This is National Volunteer Week! CMC wants to celebrate our talented volunteer mediators without whom we could not do what we do. Volunteers are essential for CMC to provide mediation services to those regardless of their ability to pay and to mediate in a way that allows ordinary people to make decisions and resolve their own disputes on their own terms. At any given moment, CMC is lucky to have 50 or more mediators who send us their availability every month and stand ready to mediate when a case is set.
In our photo, you will see two of our best and most prolific mediators, Emil “Bud” Muly and Marita Vornehm. They’ve both been mediating for CMC for 20 years, and when you add up what they’ve done, they’ve mediated more than 750 mediations between them, many of them as co-mediators in our Day of Court Civil Sessions Mediation Program. They do what good volunteers do—they show up, and they provide excellent mediation service for folks who need it, giving freely of their time and considerable experience.
At any given moment, CMC is lucky to have 50 or more mediators who send us their availability every month and stand ready to mediate when a case is set. Our staff program directors stay busy conducting intakes and screenings to make sure mediation is the safe and appropriate choice for disputants, and so the mediation can be scheduled efficiently with two available co-mediators.
CMC defines “best practice” of mediation by looking to Tennessee Supreme Court Rule 31 which provides guidance and regulation of the mediation profession in Tennessee, including volunteer mediators. We also model our Center on the 10 Hallmarks put forth by the National Association For Community Mediation (NAFCM).
A Community Mediation Center:
- Is a private non-profit or public agency or program thereof, with mediators, staff and governing/advisory board representative of the diversity of the community served.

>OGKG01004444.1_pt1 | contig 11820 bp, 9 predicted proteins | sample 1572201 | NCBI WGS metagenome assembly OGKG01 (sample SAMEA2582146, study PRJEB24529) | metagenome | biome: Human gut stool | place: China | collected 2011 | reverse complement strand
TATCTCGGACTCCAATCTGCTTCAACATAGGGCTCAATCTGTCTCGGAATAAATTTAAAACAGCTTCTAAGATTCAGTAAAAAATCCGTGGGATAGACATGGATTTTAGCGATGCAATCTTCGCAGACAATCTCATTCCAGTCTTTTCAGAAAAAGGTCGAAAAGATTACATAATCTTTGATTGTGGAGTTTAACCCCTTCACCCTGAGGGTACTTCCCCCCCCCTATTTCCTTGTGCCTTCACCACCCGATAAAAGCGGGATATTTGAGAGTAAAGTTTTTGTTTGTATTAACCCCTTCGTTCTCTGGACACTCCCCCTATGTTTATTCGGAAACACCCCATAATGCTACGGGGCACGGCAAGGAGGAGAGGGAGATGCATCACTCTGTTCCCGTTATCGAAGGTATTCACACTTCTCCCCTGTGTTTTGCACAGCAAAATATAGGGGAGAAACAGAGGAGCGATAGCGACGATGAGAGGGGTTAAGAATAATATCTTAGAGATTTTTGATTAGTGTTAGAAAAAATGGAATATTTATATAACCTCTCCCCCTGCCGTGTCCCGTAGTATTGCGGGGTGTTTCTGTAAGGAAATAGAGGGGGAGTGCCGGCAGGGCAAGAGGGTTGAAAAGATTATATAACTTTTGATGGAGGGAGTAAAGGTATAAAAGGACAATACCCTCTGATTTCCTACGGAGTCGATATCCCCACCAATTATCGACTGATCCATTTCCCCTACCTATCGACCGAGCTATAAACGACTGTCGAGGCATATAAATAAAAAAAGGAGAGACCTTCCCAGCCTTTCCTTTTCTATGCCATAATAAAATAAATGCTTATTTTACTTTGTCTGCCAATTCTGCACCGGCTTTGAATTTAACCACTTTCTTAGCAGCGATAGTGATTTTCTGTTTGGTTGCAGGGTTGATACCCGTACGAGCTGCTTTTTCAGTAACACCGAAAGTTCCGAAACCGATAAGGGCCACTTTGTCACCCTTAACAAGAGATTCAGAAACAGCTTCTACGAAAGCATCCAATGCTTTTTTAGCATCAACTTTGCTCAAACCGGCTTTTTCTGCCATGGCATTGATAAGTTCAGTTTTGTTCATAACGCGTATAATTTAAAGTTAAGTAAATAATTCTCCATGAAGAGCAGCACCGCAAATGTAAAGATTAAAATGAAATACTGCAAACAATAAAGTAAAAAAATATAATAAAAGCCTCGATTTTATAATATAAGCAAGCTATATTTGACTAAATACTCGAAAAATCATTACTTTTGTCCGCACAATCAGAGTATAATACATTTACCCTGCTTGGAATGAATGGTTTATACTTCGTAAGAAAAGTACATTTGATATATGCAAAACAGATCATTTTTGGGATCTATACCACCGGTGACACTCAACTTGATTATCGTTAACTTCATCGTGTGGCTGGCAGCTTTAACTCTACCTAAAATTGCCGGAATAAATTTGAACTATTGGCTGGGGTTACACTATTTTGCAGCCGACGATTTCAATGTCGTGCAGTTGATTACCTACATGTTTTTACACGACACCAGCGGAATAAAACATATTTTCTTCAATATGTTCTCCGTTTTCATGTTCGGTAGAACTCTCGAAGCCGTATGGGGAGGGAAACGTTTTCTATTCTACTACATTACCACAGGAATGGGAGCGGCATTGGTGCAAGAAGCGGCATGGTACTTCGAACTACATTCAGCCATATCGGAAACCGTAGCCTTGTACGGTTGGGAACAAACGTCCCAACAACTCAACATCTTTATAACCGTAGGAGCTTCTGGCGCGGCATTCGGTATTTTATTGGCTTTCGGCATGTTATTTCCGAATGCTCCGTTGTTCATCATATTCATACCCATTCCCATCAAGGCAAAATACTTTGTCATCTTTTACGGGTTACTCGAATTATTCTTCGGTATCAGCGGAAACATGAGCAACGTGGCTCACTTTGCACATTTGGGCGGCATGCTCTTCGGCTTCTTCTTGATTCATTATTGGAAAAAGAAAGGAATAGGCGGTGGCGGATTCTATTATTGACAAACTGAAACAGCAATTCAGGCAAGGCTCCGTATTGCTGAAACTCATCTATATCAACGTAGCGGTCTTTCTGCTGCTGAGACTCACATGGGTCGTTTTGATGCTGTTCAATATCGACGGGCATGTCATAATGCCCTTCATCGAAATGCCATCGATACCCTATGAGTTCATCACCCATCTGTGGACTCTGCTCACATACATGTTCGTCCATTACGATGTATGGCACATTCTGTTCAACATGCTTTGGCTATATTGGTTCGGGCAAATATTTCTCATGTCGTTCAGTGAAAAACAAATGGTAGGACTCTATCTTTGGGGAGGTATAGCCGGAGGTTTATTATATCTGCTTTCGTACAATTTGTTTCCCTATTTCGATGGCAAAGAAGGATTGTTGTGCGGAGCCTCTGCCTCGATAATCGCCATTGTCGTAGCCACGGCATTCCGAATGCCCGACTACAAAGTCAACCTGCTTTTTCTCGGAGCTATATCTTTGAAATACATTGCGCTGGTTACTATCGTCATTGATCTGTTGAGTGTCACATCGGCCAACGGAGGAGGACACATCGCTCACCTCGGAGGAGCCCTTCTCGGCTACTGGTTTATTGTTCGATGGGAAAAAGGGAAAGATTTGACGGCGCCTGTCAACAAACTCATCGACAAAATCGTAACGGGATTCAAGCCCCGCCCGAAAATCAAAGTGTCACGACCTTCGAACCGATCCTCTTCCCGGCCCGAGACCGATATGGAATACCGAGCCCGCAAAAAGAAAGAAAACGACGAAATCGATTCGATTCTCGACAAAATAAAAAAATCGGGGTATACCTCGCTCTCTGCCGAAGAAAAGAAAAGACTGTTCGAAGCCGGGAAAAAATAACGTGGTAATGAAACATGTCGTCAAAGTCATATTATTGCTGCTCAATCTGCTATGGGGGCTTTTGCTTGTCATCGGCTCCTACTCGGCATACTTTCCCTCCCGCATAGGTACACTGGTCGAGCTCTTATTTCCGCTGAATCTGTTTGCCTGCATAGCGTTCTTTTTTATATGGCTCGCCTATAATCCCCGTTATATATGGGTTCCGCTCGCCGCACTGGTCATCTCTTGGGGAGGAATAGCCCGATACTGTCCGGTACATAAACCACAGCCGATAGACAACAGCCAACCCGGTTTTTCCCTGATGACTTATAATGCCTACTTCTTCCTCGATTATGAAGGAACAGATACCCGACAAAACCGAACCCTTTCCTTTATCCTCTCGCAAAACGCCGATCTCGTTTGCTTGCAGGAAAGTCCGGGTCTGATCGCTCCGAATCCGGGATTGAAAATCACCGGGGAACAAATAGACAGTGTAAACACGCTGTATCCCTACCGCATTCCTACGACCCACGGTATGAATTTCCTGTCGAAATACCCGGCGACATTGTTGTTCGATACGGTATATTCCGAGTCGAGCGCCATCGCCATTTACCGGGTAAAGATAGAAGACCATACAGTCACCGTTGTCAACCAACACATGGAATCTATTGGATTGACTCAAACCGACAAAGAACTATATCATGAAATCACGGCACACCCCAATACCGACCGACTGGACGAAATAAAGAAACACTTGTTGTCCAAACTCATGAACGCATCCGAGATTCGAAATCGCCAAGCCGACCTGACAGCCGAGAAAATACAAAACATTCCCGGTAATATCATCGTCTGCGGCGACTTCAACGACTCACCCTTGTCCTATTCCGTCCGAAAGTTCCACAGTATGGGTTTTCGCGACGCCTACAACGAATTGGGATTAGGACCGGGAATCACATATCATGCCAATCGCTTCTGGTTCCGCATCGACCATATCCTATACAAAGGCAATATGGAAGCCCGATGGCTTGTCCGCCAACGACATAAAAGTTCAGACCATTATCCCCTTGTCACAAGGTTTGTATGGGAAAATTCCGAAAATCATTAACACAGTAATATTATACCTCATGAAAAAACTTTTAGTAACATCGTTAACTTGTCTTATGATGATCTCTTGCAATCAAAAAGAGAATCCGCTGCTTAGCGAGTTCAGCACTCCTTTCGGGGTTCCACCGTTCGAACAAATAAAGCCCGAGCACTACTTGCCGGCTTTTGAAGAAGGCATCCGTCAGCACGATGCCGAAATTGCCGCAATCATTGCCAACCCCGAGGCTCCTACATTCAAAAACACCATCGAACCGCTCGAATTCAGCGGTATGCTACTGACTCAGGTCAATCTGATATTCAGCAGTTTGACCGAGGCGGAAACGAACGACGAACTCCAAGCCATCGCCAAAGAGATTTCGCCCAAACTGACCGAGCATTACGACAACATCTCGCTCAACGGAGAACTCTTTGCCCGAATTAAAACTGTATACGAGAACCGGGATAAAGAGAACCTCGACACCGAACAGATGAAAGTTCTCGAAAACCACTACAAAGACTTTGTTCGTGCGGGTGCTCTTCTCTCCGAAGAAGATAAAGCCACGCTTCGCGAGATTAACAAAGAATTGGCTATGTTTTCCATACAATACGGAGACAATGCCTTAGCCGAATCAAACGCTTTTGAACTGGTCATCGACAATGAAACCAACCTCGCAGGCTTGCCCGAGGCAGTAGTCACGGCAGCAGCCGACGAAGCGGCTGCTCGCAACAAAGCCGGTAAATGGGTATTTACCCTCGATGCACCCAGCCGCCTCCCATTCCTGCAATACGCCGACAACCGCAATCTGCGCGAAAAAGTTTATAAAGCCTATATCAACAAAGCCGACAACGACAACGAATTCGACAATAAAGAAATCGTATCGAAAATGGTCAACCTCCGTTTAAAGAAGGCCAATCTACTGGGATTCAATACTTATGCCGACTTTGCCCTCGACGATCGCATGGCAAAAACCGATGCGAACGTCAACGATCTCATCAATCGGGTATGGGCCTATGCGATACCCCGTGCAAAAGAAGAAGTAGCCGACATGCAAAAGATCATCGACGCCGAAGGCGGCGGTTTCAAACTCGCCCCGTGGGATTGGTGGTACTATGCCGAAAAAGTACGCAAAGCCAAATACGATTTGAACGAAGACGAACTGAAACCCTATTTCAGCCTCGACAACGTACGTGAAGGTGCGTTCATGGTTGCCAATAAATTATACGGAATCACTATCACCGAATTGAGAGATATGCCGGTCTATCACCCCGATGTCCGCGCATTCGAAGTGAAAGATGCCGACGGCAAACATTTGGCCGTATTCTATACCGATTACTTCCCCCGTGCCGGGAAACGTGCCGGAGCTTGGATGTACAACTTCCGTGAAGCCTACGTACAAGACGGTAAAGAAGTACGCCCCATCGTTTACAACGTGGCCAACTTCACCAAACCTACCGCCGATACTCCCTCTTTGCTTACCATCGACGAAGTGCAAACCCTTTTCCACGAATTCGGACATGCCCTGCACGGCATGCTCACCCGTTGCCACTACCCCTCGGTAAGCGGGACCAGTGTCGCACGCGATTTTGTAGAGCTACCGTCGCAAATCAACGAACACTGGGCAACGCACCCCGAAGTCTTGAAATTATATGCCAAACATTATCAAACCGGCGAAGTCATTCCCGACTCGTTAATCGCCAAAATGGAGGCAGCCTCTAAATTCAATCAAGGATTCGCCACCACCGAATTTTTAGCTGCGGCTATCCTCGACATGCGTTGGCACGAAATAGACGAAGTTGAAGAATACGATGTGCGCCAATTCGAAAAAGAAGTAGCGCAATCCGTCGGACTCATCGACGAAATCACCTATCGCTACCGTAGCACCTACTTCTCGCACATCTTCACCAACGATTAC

- Use trained community volunteers as providers of mediation services.
- Strives and is committed to providing mediation to all people in their community.
- Provides direct access to the public through self-referral and strives to reduce barriers to service including physical, linguistic, cultural, programmatic and economic barriers.
- Provides service to clients regardless of their ability to pay.
- Provides service and hiring without discrimination on the basis of race, color, religion, gender, age, disabilities, national origin, marital status, personal appearance, gender orientation or identity, family responsibilities, matriculation, political affiliation, or source of income.
- Provides a forum for dispute resolution at the earliest stage of a conflict.
- Provides an alternative to the judicial system at any stage of a conflict.
- Initiates, facilitates and educates for collaborative community relationships to affect positive systemic change.
- Engages in public awareness and educational activities about the values and practices of mediation.
Volunteers exemplify that the practice of mediation is open to all. They are often CMC’s greatest referral source because they know how mediation works and how many advantages and benefits it offers. Through their volunteer mediation, they are always striving to figure out how to reduce barriers to service including linguistic, cultural, programmatic and economic. Volunteers are the face of CMC in our community and are always engaged in public awareness-raising and educating about our values and mediation practice!